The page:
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Why do national anti-corruption strategies matter to companies?

A national anti-corruption strategy is a statement by the government highlighting proposed measures to mitigate the risk of corruption and a commitment by that government to dedicate resources to those measures.

These can include anti-bribery legislation, procurement rules, judicial reform, or any other governmental measure intended to reduce the incidence of corruption in a country. 

A strategy can be an important step for a government in identifying their specific corruption risks, establishing measurable goals to prevent corruption, and planning needed steps to achieve these goals.

Why is this important to corporations? National anti-corruption strategies can be a point of reflection on a number of fronts for companies, such as:

  • Are governments doing enough to prevent corruption and promote fair business environments?
  • Do they understand the systemic shortcomings that hamper the compliance work undertaken by companies?
  • Are countries’ strategies sufficiently ambitious? Are they coherent?

However sound a company’s regulatory compliance program may be, long-term success can only come in an environment in which the root causes risks are identified and addressed. As only governments can address some of those risks, companies should press for action by host governments. Collective action plays a role in this dynamic as well.

In collaboration with Dr. Mark Pyman, we have reviewed the procedural and substantive provisions of the national anti-corruption strategies in 41 countries ranking between 21 and 130 on Transparency International’s 2015 Corruption Perception Index. The executive summary and a link to the full report is available here.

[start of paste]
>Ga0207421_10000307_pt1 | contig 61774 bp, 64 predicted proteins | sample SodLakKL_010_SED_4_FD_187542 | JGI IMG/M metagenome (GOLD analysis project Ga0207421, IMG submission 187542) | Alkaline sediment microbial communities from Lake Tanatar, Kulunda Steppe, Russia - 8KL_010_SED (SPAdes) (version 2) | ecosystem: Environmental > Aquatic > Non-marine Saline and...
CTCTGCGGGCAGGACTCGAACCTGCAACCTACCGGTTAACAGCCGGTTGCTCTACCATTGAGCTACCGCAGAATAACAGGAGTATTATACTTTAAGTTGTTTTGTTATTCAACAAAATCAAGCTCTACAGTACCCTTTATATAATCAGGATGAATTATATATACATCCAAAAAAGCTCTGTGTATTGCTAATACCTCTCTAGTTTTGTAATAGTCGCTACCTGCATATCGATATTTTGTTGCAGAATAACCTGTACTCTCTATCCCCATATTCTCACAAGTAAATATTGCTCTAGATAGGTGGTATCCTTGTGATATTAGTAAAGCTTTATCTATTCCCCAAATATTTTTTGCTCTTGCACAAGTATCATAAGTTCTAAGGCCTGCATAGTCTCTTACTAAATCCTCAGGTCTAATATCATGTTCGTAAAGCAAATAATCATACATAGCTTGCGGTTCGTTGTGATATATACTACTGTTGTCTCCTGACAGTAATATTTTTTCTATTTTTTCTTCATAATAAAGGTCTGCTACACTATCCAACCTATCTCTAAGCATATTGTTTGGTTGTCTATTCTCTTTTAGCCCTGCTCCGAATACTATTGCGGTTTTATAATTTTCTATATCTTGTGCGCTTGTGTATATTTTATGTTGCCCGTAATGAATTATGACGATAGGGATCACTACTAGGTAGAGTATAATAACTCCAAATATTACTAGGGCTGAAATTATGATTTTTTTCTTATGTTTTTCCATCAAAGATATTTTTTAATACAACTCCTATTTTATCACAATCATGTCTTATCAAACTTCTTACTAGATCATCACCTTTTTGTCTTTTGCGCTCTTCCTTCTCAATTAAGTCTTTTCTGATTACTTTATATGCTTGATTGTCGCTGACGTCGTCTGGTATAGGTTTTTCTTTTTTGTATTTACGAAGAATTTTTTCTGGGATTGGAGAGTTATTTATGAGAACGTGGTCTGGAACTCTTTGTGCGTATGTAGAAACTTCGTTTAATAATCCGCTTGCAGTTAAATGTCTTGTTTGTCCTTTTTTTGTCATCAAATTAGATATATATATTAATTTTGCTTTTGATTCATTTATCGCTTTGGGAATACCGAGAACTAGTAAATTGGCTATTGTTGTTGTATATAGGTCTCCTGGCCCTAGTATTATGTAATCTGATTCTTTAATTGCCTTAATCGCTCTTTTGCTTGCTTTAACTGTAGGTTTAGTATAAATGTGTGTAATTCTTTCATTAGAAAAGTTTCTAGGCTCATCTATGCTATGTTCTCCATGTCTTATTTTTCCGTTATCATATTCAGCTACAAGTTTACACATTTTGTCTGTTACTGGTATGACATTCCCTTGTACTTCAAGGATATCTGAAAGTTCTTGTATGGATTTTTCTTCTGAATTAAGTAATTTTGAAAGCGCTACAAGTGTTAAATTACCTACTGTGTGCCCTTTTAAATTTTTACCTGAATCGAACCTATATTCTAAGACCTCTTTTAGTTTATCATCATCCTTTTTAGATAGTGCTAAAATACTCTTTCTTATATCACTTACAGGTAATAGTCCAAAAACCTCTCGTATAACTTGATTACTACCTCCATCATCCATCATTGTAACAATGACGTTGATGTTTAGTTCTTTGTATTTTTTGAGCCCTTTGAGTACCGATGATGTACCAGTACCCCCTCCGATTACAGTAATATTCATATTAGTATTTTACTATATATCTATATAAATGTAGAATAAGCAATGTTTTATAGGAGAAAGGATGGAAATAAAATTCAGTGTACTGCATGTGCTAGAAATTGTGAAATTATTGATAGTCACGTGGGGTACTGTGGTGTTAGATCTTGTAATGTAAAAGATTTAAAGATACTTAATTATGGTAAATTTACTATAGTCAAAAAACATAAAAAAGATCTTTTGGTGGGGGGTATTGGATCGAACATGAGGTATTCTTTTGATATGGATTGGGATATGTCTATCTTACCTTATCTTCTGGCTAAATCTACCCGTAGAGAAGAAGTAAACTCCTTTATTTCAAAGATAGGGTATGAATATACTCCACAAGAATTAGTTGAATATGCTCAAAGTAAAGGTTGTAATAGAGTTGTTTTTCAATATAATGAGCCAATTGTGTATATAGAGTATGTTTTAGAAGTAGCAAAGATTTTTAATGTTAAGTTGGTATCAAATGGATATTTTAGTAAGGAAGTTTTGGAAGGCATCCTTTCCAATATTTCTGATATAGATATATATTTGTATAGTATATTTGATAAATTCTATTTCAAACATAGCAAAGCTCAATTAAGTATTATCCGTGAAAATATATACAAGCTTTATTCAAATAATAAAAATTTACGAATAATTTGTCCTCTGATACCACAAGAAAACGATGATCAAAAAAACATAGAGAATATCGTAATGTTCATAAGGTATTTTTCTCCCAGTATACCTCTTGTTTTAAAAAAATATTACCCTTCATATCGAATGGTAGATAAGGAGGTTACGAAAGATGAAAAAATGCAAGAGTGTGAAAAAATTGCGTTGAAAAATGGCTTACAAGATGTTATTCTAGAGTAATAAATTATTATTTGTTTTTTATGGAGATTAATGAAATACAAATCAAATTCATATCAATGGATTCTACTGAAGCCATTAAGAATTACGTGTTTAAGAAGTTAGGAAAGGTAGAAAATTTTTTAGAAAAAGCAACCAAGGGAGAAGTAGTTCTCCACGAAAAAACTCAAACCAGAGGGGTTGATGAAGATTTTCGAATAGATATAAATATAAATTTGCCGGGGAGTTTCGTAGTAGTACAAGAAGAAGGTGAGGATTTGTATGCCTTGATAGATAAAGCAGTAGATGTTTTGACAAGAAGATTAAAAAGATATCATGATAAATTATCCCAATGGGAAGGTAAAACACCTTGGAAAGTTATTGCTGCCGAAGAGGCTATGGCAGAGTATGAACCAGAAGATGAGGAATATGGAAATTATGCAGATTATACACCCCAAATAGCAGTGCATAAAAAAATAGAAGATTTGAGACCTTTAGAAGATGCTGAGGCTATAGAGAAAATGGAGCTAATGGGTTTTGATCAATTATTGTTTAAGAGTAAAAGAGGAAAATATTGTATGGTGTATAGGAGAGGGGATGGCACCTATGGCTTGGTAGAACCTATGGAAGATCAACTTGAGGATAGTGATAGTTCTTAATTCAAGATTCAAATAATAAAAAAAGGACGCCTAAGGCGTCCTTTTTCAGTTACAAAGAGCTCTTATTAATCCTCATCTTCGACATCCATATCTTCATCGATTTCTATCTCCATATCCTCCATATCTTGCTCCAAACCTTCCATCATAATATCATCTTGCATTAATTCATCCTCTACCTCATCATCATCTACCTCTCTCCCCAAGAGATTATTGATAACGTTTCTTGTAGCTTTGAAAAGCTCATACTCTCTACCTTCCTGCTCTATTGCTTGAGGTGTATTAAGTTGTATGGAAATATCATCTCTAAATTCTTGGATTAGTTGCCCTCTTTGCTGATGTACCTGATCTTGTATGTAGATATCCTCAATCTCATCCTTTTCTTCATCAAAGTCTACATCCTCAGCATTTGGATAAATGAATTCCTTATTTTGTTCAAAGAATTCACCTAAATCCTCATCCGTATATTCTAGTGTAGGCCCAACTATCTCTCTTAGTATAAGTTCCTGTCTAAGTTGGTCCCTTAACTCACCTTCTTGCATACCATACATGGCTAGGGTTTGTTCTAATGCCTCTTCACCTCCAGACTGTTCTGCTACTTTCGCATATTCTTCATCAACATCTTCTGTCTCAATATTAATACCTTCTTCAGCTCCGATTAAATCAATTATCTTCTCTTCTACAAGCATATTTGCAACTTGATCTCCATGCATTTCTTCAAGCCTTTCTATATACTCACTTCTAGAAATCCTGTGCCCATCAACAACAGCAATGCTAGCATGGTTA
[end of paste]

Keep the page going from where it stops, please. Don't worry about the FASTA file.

Through our review, we found:

Sector-specific planning — Almost half of the strategies mention particular sectors as areas of high corruption risk, with some of the most commonly referenced sectors being healthcare and infrastructure. Those observations, however, are not accompanied by sectoral-sensitive plans or engagement with key private enterprise stakeholders.

Change management — There is a need for more elaboration in just how a specific proposed action might lead to reducing corruption. It seems that the extensive literature from the corporate sector on how to change large organisations could be embraced and translated to governmental anti-corruption initiatives.

Public-private sector collaboration — Countries are increasingly focusing on tackling corruption in the business sector to increase the attractiveness of investment in the country. Yet, a more sobering part of the analysis was that few countries seemed to engage with the private sector as a key part of the solution. Corporations need to be part of the discussion.  

We hope, through more research in this area, to foster stronger connections between businesses and governments, developing innovative ways to fight corruption collectively. There is much potential synergy between business and governments, not least in the ethics and compliance strategies that the corporate sector has developed over the last 20 years, that should be encouraged proactively in future strategies.

Commercially, we are interested in drawing out specific lessons for companies to enable them to both cope with and play transformational roles in the environments in which they operate. In a future post, we will explore further some of the lessons that emerge from this research.


Jason Hungerford is a U.S. and UK qualified partner in Norton Rose Fulbright’s Business Ethics and Anti-Corruption practice in London. He advises companies and financial institutions on anti-corruption, economic sanctions, export controls and anti-money laundering laws in the context of ethics and compliance programme design and testing, regulatory investigations and corporate transactions.

Sam Eastwood is the head of Norton Rose Fulbright’s Business Ethics and Anti-Corruption practice and is based in London. He acted as Independent Compliance Monitor for Macmillan Publishers Limited, reporting to the World Bank and the Serious Fraud Office, and he is part of the UK project team that developed the ISO standard for anti-corruption management programs. He sits on the board of Transparency International UK, as well as the Management Committee of University College London’s Centre for Ethics and Law.

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